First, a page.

The view from the top is nice but you're mostly looking down at Independance.  We did see some mountain sheep below us.

Mountain Sheep on the north side of Kearsarge
Returning to Lilly Pass via the north side of Kearsarge
Descending from the top of Lilly Pass

We were back in camp with plenty of daylight to swim and set about having a happy hour.  The lake is fairly shallow and so was a lot warmer than some of the others I'd been in recently.

We had an incredibly bright moon that night

Day 2: Dragon, Ridge Traverse to Gould, and Out (7 miles, 2500' gain, 12 hours)

Sunday was our long day and we were up and moving early.

Looking back down at the two lakes below Dragon
The first couple of hours are spent climbing up the drainage.  You reach the second lake and then set up the drainage south of Dragon aiming for the headwall.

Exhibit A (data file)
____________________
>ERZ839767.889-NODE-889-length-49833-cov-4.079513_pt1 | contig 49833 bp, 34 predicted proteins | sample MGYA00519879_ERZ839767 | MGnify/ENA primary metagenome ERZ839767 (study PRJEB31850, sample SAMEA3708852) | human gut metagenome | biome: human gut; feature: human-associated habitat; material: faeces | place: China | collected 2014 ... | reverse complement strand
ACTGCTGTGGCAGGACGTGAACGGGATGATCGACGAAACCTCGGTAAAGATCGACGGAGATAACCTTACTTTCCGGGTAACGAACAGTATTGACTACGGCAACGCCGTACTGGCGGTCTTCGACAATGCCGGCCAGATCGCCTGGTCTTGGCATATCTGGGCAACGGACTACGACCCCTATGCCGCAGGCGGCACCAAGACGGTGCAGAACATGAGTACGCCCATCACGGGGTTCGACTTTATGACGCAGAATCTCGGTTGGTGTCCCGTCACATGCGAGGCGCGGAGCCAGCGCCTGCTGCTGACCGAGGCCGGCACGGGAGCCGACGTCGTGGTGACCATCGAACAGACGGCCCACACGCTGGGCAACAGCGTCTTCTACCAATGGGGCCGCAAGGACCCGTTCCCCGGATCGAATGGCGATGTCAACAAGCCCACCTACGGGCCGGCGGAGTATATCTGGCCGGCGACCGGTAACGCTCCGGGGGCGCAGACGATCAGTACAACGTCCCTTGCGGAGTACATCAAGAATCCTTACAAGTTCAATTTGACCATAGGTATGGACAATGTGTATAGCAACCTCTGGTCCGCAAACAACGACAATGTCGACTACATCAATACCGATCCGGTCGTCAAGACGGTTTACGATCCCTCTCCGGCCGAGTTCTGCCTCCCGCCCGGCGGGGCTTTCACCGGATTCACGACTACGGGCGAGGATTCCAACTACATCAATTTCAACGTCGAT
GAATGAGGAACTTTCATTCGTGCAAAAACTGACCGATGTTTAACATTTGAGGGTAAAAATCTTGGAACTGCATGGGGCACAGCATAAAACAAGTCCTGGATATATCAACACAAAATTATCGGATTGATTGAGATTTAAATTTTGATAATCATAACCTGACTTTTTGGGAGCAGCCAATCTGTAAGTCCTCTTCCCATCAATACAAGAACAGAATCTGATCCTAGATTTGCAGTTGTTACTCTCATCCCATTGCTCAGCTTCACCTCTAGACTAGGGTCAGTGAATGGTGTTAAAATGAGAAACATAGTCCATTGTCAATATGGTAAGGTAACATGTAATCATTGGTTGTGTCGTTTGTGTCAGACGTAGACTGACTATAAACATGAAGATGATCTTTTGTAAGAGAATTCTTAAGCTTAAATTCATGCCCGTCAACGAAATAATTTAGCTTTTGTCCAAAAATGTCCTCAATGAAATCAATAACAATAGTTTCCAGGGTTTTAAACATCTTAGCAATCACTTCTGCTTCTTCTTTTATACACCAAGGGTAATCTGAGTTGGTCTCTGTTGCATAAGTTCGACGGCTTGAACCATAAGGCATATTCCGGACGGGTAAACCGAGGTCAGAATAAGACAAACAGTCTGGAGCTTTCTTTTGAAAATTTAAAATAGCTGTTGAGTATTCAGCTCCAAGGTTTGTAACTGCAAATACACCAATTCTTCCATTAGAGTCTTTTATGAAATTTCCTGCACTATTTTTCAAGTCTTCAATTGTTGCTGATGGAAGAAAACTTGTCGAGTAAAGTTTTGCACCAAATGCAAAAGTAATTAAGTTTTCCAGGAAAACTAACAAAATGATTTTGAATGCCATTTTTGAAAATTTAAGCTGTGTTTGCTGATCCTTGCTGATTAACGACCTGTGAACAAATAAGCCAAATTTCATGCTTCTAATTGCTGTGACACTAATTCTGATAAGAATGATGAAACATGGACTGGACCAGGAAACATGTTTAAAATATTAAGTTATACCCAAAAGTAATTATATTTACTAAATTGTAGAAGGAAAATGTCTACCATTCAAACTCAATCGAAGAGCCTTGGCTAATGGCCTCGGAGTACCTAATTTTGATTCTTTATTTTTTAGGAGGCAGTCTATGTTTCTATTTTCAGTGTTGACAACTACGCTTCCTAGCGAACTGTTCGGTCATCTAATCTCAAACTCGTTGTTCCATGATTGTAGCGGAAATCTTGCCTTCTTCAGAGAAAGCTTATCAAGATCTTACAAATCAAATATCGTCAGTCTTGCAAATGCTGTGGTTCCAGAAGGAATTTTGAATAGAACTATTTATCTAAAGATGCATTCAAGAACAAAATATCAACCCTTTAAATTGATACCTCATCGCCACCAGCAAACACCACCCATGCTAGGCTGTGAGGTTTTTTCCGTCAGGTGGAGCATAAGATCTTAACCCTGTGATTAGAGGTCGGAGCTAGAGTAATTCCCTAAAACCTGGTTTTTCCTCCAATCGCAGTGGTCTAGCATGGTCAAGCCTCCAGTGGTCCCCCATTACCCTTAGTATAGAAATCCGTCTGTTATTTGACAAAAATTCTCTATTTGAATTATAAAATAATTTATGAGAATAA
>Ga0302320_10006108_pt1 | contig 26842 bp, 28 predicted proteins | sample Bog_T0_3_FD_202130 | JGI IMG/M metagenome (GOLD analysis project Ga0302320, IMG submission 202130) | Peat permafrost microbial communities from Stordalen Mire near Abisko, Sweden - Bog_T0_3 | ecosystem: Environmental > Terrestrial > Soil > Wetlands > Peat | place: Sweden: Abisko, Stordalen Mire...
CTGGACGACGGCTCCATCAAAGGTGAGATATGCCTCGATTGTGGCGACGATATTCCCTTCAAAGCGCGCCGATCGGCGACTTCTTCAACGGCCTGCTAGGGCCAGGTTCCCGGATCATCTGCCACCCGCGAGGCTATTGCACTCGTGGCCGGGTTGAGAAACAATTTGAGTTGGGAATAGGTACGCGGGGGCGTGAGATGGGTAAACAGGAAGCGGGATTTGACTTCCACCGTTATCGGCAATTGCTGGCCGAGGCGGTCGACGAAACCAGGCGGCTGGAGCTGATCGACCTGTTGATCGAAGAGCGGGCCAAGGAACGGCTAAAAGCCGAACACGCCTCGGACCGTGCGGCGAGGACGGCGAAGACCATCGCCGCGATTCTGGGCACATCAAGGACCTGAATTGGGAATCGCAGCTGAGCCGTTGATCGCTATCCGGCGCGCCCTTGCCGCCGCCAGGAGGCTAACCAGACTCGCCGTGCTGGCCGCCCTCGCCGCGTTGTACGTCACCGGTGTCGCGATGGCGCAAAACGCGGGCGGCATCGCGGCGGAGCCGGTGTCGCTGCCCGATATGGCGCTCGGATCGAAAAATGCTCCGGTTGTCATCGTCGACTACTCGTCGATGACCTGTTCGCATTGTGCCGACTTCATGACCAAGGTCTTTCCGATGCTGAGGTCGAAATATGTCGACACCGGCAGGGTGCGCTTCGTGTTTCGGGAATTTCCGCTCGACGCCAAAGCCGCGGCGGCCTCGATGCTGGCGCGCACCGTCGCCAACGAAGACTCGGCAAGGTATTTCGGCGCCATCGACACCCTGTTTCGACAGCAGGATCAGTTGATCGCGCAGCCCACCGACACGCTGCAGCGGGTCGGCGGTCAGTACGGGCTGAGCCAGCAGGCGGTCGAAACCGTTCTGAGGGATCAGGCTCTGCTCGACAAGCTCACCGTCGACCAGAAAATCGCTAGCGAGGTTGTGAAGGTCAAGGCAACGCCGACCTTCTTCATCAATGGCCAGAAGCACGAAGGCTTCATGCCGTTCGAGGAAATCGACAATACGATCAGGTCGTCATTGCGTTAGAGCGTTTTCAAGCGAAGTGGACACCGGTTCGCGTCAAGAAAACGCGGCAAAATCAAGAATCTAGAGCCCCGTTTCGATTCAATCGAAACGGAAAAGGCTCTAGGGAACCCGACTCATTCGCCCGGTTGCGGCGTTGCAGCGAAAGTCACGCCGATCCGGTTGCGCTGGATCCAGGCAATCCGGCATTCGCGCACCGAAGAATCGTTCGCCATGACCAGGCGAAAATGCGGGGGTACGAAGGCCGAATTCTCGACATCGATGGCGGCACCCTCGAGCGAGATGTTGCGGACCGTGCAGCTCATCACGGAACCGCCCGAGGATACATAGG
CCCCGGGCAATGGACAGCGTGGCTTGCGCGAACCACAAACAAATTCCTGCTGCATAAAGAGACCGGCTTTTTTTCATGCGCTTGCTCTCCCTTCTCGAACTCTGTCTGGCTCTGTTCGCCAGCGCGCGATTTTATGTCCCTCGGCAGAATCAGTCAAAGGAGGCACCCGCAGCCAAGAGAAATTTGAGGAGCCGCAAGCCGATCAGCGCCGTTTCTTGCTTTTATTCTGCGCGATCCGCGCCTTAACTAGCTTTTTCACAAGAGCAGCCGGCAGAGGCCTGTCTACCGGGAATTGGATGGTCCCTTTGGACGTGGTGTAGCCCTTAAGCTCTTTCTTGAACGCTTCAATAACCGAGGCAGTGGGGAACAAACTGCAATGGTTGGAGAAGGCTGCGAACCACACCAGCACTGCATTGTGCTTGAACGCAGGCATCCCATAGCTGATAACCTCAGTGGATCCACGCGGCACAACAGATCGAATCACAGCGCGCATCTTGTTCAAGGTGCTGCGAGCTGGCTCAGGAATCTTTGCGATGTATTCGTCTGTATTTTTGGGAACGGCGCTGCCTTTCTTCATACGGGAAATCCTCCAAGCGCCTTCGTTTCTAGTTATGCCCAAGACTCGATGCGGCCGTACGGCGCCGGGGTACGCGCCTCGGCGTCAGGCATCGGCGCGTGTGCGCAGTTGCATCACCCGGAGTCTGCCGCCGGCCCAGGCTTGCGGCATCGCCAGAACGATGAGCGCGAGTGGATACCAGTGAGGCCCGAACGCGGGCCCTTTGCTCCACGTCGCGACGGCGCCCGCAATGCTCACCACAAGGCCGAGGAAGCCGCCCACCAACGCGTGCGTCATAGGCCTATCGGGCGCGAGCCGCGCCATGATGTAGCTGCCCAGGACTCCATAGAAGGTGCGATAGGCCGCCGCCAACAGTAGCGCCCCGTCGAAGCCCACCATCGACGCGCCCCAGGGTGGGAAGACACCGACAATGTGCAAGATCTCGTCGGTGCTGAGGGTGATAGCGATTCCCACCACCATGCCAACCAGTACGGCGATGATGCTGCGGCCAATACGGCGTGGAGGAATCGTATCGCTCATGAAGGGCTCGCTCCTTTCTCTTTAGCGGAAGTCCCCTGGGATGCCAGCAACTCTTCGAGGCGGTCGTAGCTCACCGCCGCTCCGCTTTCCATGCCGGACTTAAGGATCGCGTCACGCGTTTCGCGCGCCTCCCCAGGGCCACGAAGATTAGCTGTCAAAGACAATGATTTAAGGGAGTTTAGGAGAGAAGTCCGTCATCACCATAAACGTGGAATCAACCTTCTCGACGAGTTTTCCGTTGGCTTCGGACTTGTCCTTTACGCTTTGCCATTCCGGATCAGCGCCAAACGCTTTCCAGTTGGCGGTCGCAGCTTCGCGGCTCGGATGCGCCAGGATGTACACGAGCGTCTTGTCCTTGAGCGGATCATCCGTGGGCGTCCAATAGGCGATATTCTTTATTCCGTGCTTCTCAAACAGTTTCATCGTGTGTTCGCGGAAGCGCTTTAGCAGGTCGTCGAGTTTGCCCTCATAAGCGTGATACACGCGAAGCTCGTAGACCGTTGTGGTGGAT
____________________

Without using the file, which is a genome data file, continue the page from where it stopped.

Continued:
Aim for the small shadow in the center
Right at the headwall you duck around a corner and find a way up the rocks.

I've done this part a few different ways.  It all comes down to what you feel is easiest vs what looks the most fun.

From the ridge it's a little less clear which way to go.

Jeff scouting ahead
Dragon on approach

This is the last part under the crack and where you end up staging people.  And then it's crack time...

Note that this is tilted a little but it shows what's below
In reality it's comfortable enough to do this
Or you can try and sell the drama a bit...
Already across looking back
As I mentioned before the feet are large, there are handholds, and the rock slopes inward.  Some folks were nervous until we got there but once they saw it had no problems.

Summit of Dragon

Looking down at Dragon Lake & Rae Lakes
Looking across towards Gould from Dragon